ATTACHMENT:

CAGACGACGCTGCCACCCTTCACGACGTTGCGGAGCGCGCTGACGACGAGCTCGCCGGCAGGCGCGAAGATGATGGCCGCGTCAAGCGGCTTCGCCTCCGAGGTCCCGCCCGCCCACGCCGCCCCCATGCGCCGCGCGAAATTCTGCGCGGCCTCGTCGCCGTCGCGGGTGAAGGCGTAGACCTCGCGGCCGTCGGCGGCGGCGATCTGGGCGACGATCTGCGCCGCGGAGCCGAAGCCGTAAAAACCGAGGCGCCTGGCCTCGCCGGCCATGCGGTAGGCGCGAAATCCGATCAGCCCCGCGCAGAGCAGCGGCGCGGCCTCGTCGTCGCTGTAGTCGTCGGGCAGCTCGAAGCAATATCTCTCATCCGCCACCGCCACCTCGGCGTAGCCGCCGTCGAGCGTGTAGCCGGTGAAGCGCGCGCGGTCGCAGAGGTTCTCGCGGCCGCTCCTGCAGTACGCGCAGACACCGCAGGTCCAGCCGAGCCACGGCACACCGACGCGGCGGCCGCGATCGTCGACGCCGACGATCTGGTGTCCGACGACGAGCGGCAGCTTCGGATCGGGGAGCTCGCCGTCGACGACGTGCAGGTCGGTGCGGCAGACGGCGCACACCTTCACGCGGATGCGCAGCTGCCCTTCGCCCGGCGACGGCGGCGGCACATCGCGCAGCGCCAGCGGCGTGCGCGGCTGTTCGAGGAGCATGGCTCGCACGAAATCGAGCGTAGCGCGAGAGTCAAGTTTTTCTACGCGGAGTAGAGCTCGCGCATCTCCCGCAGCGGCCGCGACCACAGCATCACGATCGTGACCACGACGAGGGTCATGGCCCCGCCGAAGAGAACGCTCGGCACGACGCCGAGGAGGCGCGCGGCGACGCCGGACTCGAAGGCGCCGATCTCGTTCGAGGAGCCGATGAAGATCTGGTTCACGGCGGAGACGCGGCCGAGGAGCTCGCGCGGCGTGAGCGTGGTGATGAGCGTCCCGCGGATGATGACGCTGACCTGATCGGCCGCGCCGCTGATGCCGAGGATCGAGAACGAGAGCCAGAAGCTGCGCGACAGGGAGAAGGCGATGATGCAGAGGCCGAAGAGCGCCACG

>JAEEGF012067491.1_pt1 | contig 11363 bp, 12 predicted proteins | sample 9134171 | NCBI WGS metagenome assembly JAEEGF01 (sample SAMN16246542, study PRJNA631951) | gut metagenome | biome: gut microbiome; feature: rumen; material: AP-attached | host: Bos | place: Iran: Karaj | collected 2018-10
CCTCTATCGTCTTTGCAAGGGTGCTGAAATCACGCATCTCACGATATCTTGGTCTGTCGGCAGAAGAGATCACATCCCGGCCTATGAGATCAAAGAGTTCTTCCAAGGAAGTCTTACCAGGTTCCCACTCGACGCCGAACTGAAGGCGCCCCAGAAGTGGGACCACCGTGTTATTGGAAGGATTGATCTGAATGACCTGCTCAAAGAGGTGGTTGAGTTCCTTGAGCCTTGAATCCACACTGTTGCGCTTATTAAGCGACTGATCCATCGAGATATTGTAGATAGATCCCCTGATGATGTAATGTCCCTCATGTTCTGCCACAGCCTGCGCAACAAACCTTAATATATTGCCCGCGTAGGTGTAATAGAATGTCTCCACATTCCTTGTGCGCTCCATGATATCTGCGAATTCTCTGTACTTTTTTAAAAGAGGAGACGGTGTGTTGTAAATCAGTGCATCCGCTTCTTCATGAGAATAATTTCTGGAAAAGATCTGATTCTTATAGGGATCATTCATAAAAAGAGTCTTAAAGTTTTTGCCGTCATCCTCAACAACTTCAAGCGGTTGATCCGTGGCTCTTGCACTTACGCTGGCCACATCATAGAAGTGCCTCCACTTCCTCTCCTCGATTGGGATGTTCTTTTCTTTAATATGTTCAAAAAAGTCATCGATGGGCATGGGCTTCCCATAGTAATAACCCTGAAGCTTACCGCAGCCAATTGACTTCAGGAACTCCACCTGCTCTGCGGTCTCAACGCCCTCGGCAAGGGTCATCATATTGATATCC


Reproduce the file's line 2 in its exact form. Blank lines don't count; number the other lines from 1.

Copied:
>JAEEGF012067491.1_pt1 | contig 11363 bp, 12 predicted proteins | sample 9134171 | NCBI WGS metagenome assembly JAEEGF01 (sample SAMN16246542, study PRJNA631951) | gut metagenome | biome: gut microbiome; feature: rumen; material: AP-attached | host: Bos | place: Iran: Karaj | collected 2018-10